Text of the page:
#### Answer

See below.

#### Work Step by Step

Proofs using mathematical induction consists of two steps:
1) The base case: here we prove that the statement holds for the first natural number.
2) The inductive step: assume the statement is true for some arbitrary natural number $n$ larger than the first natural number, then we prove that then the statement also holds for $n + 1$.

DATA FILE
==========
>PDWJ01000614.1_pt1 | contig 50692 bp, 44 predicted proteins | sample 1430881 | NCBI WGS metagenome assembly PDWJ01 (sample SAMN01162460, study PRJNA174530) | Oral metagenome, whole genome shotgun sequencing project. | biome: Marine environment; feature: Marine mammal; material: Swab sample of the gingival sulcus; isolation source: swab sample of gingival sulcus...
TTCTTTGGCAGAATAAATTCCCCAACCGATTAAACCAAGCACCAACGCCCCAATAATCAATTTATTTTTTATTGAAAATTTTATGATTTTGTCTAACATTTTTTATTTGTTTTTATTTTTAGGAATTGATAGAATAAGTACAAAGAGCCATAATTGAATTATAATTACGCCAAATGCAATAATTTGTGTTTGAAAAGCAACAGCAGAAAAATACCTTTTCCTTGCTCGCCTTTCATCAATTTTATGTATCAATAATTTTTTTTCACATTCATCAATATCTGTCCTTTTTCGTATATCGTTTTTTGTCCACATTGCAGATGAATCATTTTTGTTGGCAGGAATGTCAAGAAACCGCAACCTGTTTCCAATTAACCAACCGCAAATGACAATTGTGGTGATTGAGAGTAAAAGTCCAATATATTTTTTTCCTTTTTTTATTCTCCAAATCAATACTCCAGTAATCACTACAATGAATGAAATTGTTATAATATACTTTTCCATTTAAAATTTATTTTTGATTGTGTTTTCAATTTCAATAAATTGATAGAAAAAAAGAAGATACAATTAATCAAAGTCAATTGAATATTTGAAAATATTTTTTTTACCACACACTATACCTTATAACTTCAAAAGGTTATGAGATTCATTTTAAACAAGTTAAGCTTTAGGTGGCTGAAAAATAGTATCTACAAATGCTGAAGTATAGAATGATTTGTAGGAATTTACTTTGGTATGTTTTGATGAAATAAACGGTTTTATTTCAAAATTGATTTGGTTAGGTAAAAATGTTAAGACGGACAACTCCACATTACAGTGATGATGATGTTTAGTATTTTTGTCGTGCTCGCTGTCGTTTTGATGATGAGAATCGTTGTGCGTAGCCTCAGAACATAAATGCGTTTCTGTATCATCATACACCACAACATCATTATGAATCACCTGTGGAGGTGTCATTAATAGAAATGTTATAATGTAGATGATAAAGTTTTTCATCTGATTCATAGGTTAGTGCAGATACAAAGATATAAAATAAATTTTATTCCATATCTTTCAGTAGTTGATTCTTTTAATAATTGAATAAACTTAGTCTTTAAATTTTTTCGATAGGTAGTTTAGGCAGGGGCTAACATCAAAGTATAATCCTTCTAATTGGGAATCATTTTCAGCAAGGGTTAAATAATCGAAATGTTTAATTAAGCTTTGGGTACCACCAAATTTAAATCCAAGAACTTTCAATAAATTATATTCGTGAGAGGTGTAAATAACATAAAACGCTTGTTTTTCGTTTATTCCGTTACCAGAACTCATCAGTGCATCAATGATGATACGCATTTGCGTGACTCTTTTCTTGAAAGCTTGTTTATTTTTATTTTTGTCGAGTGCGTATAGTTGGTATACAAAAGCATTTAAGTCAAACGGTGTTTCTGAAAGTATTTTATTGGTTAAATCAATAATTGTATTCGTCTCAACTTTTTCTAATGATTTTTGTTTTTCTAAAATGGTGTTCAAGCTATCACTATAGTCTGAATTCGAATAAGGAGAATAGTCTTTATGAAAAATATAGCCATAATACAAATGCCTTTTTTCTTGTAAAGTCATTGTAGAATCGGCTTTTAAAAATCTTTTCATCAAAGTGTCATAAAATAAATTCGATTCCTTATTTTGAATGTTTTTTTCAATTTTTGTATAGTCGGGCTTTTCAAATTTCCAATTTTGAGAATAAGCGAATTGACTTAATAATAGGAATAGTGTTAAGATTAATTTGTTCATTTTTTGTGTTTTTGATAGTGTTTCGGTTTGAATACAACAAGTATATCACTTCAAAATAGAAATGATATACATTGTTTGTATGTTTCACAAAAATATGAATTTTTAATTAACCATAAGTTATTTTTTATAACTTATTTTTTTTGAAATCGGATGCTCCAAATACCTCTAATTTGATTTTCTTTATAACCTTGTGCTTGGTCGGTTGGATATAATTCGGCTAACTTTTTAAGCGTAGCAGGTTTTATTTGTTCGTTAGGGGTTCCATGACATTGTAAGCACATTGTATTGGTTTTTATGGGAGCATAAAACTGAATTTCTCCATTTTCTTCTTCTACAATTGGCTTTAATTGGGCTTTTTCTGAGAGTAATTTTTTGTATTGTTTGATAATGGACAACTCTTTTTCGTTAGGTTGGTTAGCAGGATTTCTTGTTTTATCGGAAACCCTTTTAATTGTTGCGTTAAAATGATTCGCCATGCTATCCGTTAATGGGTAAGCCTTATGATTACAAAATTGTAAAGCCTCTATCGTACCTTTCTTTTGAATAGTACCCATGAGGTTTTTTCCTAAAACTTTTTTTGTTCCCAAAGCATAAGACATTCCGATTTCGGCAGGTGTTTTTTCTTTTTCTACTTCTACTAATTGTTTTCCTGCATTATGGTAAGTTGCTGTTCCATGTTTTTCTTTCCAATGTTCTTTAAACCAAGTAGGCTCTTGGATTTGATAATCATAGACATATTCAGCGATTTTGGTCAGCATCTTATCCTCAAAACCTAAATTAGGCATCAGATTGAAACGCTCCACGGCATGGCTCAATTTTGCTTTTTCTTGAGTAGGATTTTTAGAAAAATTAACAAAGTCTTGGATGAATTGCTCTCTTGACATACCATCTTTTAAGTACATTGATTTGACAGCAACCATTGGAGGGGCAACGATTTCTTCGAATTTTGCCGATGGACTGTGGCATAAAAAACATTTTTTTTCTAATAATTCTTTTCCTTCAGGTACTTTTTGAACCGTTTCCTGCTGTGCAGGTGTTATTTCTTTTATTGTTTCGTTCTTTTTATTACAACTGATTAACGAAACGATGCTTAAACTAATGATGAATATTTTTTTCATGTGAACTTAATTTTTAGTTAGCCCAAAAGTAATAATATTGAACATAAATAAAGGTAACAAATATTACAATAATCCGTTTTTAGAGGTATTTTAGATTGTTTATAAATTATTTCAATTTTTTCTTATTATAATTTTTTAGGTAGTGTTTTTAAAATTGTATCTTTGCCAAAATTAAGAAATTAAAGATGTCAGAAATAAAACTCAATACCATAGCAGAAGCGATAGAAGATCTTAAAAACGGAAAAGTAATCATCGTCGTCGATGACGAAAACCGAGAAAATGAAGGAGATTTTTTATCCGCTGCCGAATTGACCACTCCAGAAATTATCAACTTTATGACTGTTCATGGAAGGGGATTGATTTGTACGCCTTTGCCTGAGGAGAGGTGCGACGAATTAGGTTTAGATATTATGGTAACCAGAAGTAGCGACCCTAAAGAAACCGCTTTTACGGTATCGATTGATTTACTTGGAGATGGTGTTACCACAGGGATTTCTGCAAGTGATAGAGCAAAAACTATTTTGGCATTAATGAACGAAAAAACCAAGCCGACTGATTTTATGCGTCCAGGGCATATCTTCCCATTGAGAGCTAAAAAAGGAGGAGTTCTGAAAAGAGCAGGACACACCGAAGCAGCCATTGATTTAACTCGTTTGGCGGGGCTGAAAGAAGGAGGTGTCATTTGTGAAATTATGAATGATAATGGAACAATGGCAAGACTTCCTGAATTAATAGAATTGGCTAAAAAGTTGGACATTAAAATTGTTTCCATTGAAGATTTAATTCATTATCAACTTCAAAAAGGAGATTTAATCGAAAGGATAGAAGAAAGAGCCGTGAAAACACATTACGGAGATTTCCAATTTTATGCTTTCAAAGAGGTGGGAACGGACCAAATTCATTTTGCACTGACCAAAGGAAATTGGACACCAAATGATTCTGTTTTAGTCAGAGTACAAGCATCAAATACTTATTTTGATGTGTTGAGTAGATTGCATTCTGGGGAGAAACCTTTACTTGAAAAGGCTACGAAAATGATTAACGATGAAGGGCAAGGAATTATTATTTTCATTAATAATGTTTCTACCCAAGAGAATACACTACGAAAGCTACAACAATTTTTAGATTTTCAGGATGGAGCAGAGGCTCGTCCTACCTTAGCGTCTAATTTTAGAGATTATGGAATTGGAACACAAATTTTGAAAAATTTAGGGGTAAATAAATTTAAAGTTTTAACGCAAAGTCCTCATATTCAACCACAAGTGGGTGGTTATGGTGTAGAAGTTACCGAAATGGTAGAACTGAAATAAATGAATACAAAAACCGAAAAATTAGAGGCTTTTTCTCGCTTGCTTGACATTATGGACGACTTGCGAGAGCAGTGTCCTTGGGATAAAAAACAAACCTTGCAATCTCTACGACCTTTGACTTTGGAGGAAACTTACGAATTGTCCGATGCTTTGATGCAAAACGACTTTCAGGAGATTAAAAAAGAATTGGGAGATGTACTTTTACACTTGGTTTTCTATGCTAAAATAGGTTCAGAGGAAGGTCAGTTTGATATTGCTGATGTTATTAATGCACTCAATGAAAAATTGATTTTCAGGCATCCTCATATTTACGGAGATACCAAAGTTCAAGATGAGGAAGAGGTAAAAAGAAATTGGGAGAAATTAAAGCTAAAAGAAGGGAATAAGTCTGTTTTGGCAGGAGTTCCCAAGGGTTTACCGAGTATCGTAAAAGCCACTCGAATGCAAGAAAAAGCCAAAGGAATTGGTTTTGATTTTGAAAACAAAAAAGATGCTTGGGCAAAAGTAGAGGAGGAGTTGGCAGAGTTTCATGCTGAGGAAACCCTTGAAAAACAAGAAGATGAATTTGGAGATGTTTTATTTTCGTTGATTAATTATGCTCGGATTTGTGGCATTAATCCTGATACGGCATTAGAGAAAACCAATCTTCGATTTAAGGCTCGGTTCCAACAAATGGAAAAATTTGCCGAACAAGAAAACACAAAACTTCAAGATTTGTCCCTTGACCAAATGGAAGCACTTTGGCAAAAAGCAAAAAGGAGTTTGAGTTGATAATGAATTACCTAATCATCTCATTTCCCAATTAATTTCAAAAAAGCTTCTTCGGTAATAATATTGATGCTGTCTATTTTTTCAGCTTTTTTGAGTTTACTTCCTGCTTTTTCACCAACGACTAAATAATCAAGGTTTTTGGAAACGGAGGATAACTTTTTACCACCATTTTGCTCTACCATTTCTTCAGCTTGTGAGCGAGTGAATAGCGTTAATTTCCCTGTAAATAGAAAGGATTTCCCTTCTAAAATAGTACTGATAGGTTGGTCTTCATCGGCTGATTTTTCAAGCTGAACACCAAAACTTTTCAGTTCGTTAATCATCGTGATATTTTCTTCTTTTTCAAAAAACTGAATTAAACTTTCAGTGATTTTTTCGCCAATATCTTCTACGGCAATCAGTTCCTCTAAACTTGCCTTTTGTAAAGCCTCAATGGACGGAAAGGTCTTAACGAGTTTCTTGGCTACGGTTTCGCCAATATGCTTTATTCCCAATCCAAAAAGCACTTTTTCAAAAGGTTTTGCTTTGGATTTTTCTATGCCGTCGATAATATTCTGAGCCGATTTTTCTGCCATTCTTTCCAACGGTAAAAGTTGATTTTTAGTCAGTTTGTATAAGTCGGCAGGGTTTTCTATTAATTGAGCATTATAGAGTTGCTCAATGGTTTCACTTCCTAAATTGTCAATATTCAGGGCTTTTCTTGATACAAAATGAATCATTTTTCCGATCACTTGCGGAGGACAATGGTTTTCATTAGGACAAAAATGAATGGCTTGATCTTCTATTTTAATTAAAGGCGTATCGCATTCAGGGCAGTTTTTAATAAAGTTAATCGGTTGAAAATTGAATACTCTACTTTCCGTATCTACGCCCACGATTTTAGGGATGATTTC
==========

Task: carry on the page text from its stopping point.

Hence here:
1) For $n=1: 1^3+2(1)=3$ and this is divisible by $3$.
2) Assume for $n=k: k^3+2k$ is divisible by $3$. Then for $n=k+1:(k+1)^3+2(k+1)=k^3+3k^2+3k+1+2k+2=k^3+3k^2+5k+3$ and we know that $k^3+2k$ is divisible by $3$ by the inductive hypothesis, $3k^2+3=3(k^2+1)$ is also divisible by $3$, thus their sum is also divisible by $3$. Thus we proved what we wanted to.